You might remember my first encounter with Kenyon Phillips, but maybe you don’t as it was 14 blog entries ago. But whenever I meet someone who can engage in quick elevator banter about imagined criminal activity, I try to stay in touch, especially if he’s a musician who’s work I enjoy.
So I e-mailed him — nice meeting you, blah blah blah, always looking for people to check out restaurants with, yada yada.
And I asked him about dietary restrictions.
He replied: “I'm a vegetarian (lacto-ovo, not vegan) and a straight-edge (so no booze), but am an adventurous foodie nonetheless...”
Not vegan. Woohoo!
What happened to the bacchanalian rockers of yore? (My other rockin’ friend, Peter Yanowitz of Morningwood, doesn’t eat meat either, although he does eat fish).
I suppose I could have written back: “Well, I’m sorry then, but we cannot be friends.” But I’ve learned that vegetarians are not necessarily bad people.
So I took him to Kampuchea, a restaurant with a strong Cambodian accent on the Lower East Side.
“Kampuchea” is kind of an odd name for a restaurant. It simply means “Cambodia” in Khmer, that country’s national language, but the outside world only referred to Cambodia thus — in modern times, at least — under the rule of the Khmer Rouge, who were a bunch of murderous bastards.
Cambodia, being a poor country albeit a Buddhist one, doesn’t have many vegetarians. People eat pretty much whatever they can there. But a Cambodian restaurant on the Lower East Side would have to be vegetarian friendly, even though chef Ratha Chau is pretty hard-core in his desire to reproduce the flavors of the country where he was born.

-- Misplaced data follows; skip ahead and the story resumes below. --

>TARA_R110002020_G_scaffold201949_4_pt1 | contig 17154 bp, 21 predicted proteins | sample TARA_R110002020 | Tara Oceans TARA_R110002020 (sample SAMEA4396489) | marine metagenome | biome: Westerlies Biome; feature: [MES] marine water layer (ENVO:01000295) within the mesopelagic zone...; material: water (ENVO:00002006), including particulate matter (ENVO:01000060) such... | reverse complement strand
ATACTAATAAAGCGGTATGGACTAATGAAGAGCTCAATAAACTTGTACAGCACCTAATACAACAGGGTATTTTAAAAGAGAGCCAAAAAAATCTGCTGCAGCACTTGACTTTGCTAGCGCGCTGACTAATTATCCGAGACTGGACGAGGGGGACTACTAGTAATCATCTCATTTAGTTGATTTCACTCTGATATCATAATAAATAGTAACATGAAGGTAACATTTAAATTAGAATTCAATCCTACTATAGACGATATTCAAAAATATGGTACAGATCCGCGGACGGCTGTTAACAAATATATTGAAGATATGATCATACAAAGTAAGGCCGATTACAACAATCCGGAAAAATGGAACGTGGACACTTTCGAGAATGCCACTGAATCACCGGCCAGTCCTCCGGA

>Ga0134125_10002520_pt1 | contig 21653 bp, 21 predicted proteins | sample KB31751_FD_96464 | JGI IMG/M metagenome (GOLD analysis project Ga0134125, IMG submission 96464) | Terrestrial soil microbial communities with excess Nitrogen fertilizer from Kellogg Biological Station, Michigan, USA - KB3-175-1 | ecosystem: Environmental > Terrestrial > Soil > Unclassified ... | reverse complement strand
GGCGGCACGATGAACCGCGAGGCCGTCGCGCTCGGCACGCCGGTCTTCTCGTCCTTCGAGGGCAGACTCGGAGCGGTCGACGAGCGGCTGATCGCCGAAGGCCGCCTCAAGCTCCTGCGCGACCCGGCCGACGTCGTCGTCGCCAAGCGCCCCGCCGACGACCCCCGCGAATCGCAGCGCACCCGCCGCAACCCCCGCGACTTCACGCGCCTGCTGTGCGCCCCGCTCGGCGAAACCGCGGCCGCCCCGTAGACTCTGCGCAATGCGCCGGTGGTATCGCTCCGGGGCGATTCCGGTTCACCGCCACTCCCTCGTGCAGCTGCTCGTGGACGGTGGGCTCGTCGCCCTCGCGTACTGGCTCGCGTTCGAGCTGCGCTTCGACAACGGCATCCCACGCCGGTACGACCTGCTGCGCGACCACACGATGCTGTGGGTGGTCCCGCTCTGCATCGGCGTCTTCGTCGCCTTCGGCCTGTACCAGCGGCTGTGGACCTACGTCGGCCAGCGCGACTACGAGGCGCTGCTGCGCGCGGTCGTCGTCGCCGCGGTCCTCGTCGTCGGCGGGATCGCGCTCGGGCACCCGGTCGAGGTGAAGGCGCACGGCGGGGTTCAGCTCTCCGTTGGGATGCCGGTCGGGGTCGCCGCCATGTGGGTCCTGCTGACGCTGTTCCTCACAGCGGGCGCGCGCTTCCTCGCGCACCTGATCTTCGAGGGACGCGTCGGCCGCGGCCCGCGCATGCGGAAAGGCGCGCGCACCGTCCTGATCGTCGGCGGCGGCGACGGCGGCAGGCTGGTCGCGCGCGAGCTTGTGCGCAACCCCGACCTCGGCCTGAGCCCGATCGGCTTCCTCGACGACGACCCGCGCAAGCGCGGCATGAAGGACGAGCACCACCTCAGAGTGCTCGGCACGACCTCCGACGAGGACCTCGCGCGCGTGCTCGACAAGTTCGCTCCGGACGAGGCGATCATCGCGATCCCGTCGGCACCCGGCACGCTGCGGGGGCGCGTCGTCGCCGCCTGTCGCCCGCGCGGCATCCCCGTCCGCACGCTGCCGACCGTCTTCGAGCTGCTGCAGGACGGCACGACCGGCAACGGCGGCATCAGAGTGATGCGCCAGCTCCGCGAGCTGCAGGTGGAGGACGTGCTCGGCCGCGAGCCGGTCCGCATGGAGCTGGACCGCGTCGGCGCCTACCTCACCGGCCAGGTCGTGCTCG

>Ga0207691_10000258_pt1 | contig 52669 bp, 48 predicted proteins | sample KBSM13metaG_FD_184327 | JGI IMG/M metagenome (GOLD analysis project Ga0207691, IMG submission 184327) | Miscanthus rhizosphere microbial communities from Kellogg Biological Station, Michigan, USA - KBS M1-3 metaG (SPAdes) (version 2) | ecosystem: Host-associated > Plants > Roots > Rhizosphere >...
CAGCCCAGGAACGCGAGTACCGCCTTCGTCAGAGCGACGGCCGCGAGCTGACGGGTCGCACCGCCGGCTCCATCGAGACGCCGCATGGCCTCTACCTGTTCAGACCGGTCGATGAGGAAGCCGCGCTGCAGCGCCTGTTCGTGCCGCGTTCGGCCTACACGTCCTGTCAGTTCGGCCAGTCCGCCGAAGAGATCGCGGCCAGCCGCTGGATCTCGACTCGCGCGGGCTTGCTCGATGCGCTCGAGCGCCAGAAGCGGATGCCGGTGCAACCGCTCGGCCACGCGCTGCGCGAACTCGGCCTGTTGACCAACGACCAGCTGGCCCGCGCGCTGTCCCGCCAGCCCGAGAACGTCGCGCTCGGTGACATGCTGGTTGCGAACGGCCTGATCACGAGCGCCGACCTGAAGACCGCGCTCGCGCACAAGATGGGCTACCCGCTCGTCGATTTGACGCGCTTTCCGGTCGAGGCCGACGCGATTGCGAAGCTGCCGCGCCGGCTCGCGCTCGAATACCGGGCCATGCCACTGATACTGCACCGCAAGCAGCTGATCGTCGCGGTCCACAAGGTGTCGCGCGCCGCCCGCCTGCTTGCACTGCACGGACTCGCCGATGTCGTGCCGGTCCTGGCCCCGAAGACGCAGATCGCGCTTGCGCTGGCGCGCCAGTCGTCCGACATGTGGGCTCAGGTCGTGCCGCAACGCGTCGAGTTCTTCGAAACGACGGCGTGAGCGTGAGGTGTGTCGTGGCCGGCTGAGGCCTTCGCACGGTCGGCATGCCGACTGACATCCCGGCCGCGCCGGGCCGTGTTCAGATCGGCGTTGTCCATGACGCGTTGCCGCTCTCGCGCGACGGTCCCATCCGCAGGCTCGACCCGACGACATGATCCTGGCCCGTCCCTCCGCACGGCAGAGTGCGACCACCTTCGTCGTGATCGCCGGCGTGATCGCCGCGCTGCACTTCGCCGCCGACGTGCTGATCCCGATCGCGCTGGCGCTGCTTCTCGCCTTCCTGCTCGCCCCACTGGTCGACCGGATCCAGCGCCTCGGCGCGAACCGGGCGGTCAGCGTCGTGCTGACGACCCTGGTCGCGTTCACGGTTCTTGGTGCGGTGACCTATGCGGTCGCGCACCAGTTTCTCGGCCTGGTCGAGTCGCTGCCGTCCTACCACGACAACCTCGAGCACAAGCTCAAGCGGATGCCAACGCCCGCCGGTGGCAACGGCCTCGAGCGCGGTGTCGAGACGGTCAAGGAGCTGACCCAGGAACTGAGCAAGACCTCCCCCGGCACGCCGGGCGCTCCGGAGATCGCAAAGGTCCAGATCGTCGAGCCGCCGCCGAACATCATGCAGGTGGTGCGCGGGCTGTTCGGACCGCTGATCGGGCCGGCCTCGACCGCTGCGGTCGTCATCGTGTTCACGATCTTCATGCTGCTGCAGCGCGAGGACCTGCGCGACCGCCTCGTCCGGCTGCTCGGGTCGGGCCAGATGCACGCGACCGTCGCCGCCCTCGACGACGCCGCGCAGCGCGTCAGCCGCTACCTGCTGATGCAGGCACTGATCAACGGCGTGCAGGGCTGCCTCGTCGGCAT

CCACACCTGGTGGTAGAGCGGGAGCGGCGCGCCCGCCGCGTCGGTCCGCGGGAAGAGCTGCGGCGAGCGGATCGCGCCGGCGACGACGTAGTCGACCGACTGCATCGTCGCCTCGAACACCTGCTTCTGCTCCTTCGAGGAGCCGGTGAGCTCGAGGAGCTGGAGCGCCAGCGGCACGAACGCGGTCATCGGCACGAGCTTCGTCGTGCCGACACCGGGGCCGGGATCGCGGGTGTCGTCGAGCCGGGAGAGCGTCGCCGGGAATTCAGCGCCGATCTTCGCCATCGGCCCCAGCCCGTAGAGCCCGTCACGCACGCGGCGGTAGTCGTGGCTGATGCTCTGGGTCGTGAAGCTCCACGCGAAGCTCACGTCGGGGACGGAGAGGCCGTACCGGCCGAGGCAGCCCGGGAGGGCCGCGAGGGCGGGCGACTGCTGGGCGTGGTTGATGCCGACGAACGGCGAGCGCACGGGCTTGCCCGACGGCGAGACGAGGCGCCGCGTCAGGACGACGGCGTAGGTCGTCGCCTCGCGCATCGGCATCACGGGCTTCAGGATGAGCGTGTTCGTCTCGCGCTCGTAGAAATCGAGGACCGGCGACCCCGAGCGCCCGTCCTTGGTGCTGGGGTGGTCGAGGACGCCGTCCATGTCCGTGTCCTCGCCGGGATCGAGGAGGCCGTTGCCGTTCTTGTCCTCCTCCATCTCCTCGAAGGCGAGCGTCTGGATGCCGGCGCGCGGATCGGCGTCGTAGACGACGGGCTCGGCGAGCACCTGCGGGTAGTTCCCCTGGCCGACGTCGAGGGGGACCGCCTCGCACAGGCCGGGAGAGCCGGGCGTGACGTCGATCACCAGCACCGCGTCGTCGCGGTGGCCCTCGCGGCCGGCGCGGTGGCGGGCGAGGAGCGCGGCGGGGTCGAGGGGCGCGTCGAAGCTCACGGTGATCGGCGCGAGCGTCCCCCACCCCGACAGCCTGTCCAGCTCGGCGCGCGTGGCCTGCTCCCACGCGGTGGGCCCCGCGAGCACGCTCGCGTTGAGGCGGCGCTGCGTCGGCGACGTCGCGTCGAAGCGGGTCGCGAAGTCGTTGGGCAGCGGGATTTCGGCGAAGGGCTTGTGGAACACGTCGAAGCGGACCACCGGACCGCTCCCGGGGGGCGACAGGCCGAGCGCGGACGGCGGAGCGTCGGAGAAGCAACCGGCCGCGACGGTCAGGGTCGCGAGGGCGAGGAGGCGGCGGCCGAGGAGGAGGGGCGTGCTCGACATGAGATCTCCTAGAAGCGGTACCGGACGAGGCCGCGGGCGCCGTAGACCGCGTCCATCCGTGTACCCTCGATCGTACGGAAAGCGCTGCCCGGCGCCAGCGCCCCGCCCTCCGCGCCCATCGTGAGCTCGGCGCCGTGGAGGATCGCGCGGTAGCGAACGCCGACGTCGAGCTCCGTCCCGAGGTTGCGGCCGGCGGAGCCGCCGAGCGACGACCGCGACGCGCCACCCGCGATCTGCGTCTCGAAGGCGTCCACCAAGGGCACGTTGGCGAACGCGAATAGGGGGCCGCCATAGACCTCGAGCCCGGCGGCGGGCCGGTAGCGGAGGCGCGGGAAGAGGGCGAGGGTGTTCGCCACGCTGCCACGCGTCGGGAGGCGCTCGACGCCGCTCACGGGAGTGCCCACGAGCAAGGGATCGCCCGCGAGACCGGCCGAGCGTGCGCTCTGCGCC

He doesn’t hold back with the spices, and Kenyon, a southern Californian, and I actually suffered from chile overload while eating from the pickle plate. That doesn’t happen very often in the Northeast.
Despite Kenyon’s dietary shortcomings, he proved to be an excellent dining companion — and one highly dubious of, but open-minded about, tofu. It was fun getting acquainted and swapping childhood stories and opinions on music (not surprisingly, we agree on our dislike of Emo). We even exchanged 9/ll stories — everyone who was in New York at the time has some, of course.
And we both appreciated the artwork on the walls in the bathroom — people with light bulb heads performing the bodily functions that one performs in a bathroom. It reminded me of the Japanese “Story of farts,” of which I had actually read the Thai translation (if you choose to follow this link, I have to point out that Martha Gordon seems to be a humorless prig with an anti-dairy bias).
What we ate:
Grilled sweet corn with coconut chile mayo, chili powder and coconut flakes
Plate of pickled watermelon rind, daikon, red cabbage, cucumber and soy sprouts
Tofu salad with pickled cabbage, chives, red onions, sprouts, shiitake mushrooms, lime dressing
Prince Edward Island Mussels, spicy and sour, with tomatillos, celery, okra, red onions and Thai chiles, served with toasted baguette pieces
Shiitake mushroom, soybean and butternut squash crêpes with lettuce, soy sprouts, mint, basil and tuk trey
Num Pang (sandwich) tasting of grilled tofu with ginger-scallion soy, grilled Thai and Chinese eggplant with ginger and garlic, and hoisin Berkshire pork meatballs with rice and light tomato sauce
Tamarind baby back ribs with honey and cilantro-lime dip